I try my best not to be too referential or influenced when I’m starting a score. When I’m starting a project I actually avoid listening to reference music as much as possible. For me, it tends to distract me from the creative process of letting things unfold and flow naturally. Though of course my musical vocabulary is made up of all the scores I’ve absorbed over the years. I’ve actually just learned about his passing as I’m writing this, but Ennio Morricone has always been an inspirational figure to me, simply because he approaches his scores boldly.
Even though it’s quite different instrumentation, tracks like Scrap Hunting or Costa Nueva, which are largely comprised of strings and modular synths, draw from my love of Morricone’s scores and his use of texture, effects, and unusual instrumentation. Goldsmith is also a composer who is a major influence of mine. I don’t think a hybrid score (synths and orchestra) needs to always be big and aggressive. Modular synths and softer melodic strings are a very pretty combination, and can still bare teeth when needed.
In what ways did differing kinds of units impact the approach you took with scoring the game? What approach did you take to differentiate Romer from those he controls in the RTS portion of the game?
Romer is the leader of this crew, so he gets the majority of the musical focus throughout the game. As the game unfolds, however, we learn more about the other team members and their backgrounds and can build on our empathy for their stories. It might be easy to think of your team as expendable when you’re out doing missions, but hearing their backstories during the cutscenes and downtime between missions is an opportunity for the player to feel connected to them.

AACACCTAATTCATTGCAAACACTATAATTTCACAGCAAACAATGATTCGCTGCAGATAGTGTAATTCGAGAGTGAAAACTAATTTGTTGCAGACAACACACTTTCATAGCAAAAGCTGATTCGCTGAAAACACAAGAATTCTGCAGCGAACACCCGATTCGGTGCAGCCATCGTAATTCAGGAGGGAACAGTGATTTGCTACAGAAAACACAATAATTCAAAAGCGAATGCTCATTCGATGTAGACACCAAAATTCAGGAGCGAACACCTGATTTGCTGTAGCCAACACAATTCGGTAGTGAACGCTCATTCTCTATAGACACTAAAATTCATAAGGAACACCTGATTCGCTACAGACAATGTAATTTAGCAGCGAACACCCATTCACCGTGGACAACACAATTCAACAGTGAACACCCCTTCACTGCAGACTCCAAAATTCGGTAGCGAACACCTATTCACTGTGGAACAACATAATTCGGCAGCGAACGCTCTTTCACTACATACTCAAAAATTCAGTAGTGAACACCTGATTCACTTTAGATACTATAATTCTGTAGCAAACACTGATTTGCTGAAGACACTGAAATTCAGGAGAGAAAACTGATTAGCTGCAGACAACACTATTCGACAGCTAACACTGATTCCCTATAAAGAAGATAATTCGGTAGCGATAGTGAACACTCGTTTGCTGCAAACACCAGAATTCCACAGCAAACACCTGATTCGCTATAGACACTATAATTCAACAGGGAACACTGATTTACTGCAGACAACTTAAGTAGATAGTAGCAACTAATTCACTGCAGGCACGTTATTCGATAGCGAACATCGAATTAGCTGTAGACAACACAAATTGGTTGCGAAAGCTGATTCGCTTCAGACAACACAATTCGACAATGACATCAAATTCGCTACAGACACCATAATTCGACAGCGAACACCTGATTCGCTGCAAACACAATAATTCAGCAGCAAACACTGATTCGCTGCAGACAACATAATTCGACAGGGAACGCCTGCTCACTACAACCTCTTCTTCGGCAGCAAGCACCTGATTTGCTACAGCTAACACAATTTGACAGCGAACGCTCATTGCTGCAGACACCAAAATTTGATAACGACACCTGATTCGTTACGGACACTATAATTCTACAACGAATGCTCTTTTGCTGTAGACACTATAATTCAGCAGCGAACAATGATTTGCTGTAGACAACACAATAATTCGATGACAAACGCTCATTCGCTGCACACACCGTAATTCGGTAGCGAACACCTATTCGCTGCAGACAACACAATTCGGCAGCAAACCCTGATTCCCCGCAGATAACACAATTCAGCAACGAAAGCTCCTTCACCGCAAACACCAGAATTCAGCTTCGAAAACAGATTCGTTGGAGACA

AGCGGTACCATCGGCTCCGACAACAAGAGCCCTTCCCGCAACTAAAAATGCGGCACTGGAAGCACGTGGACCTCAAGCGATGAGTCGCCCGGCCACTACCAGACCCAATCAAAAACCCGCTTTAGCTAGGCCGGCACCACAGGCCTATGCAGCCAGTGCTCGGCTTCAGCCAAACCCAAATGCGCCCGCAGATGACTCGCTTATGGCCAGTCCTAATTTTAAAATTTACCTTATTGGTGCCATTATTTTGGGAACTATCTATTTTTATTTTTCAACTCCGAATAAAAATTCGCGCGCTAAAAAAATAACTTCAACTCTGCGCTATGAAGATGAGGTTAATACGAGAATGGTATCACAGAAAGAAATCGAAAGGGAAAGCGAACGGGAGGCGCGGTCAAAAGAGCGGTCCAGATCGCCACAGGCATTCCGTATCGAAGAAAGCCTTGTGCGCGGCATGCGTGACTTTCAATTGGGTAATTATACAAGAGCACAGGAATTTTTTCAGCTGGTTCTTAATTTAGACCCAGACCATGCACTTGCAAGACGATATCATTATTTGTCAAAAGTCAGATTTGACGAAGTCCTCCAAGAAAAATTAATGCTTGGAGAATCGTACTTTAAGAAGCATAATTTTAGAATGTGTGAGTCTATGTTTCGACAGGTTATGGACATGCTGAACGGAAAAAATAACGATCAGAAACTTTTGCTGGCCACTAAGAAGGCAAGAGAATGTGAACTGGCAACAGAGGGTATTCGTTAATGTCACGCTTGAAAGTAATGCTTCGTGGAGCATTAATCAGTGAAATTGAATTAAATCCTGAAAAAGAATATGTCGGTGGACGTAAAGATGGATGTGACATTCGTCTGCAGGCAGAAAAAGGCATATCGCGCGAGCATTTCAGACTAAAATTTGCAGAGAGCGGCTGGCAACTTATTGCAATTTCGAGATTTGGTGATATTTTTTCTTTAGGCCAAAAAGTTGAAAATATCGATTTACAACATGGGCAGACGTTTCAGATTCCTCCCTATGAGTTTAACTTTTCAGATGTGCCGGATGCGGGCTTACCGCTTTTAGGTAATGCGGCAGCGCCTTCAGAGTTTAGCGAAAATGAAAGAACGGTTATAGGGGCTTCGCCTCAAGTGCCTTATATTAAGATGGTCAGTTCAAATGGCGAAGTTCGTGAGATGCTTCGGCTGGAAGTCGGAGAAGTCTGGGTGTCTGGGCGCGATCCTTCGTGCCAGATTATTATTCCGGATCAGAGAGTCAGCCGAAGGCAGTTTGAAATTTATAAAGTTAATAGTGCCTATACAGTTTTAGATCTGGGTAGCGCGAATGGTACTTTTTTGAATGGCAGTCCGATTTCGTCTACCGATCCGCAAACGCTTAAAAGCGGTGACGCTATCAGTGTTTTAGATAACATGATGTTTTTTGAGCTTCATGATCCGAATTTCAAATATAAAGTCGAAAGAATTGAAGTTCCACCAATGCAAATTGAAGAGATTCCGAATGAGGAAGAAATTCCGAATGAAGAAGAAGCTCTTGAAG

What unique aspects of the world did you find yourself latching onto when it came time to craft the sound for everything? At a brief glimpse the game gives off vibes off cyberpunk mixed with The Matrix, but in what ways did you use the music to dig deeper than that surface level?
Disintegration is all about what it means to be human. In a technologically advanced civilization where humans can become almost completely integrated with technology, at what point do they lose their humanity? This is most obvious when we compare themes like Black Shuck’s Theme and Iron Cloud Theme to the Humanity Theme or the Main Theme. Musically, when I’m referencing the Rayonne’s, evil forces who represent complete integration with technology, I wanted to strip as many human instruments away as possible. Black Shuck’s theme is very chaotic and comprised of mostly synths and corrupted recordings. Themes that represent the resistance or humanity are largely orchestral.
And finally, as my concluding question for my first-time interviews, I always enjoy asking about what brought you to the industry. How’d you find yourself composing for games? Was it by design? Or happenstance?
A combination of both! It’s quite a long story so I’ll give a short version. I’d been making music from a very young age and was in bands and producing music pretty much my whole life. Video games (Final Fantasy, Chrono Trigger) are what actually got me interested in music in the first place. I never thought I could make video game music myself because I wasn’t classically trained, so I never really pursued it. After many years of producing music as a side hustle, I decided to quit my job to go back to school to study music for video games. I met an incredible network of people making games and finally got my training and confidence writing orchestral music. I was super lucky with a break after someone introduced me to Harebrained Schemes and I got to write some music for Shadowrun. The rest is history!
And there we have it! A peek behind the curtain of what it was like to score Disintegration. We'd like to thank Jon for taking the time to talk with us. And of course, we recommend you go and check out the score because it's fantastic! The soundtrack's available on most digital platforms if you're curious about it!
Ah yes, the most important job of a game, being a composer.